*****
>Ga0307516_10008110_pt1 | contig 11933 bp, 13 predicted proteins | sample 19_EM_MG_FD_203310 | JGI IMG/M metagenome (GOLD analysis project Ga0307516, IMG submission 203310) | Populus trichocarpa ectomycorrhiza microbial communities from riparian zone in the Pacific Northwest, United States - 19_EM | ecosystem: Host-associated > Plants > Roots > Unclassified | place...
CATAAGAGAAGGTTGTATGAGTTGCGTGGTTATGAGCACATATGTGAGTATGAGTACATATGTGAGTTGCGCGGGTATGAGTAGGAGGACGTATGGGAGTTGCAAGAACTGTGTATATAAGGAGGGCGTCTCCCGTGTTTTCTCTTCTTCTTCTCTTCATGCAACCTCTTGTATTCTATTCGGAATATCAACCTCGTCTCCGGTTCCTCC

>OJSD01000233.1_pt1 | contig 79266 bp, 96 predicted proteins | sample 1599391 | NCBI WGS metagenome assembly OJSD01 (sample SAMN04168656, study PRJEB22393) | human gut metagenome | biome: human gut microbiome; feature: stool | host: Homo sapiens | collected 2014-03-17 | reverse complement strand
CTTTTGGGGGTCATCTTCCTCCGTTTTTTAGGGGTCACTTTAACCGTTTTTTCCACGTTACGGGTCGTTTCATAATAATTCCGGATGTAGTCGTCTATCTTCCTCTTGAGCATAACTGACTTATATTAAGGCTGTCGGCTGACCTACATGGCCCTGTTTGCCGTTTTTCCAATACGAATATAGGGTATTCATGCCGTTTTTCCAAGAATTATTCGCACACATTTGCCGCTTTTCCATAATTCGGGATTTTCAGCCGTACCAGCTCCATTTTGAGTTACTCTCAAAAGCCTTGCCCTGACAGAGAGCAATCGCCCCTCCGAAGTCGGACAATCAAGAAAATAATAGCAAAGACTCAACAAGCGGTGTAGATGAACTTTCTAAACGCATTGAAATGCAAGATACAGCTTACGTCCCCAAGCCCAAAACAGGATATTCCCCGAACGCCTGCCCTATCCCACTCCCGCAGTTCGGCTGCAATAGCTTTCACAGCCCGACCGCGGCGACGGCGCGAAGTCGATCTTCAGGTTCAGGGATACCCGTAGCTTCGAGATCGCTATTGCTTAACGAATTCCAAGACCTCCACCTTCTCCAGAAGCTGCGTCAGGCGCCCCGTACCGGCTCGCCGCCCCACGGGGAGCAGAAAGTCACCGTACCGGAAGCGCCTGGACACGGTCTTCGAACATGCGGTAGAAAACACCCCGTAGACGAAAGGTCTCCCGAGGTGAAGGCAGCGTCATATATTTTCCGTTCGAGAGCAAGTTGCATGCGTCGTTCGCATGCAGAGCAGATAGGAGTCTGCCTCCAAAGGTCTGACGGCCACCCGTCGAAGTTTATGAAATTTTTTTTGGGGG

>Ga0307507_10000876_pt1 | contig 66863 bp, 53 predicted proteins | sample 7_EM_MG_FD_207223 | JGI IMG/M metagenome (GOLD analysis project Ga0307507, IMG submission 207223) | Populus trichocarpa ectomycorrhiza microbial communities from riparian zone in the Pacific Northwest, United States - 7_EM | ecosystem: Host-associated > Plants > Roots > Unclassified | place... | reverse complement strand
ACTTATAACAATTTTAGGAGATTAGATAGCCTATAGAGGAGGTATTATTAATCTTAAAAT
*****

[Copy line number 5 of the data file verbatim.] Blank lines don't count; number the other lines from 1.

>Ga0307507_10000876_pt1 | contig 66863 bp, 53 predicted proteins | sample 7_EM_MG_FD_207223 | JGI IMG/M metagenome (GOLD analysis project Ga0307507, IMG submission 207223) | Populus trichocarpa ectomycorrhiza microbial communities from riparian zone in the Pacific Northwest, United States - 7_EM | ecosystem: Host-associated > Plants > Roots > Unclassified | place... | reverse complement strand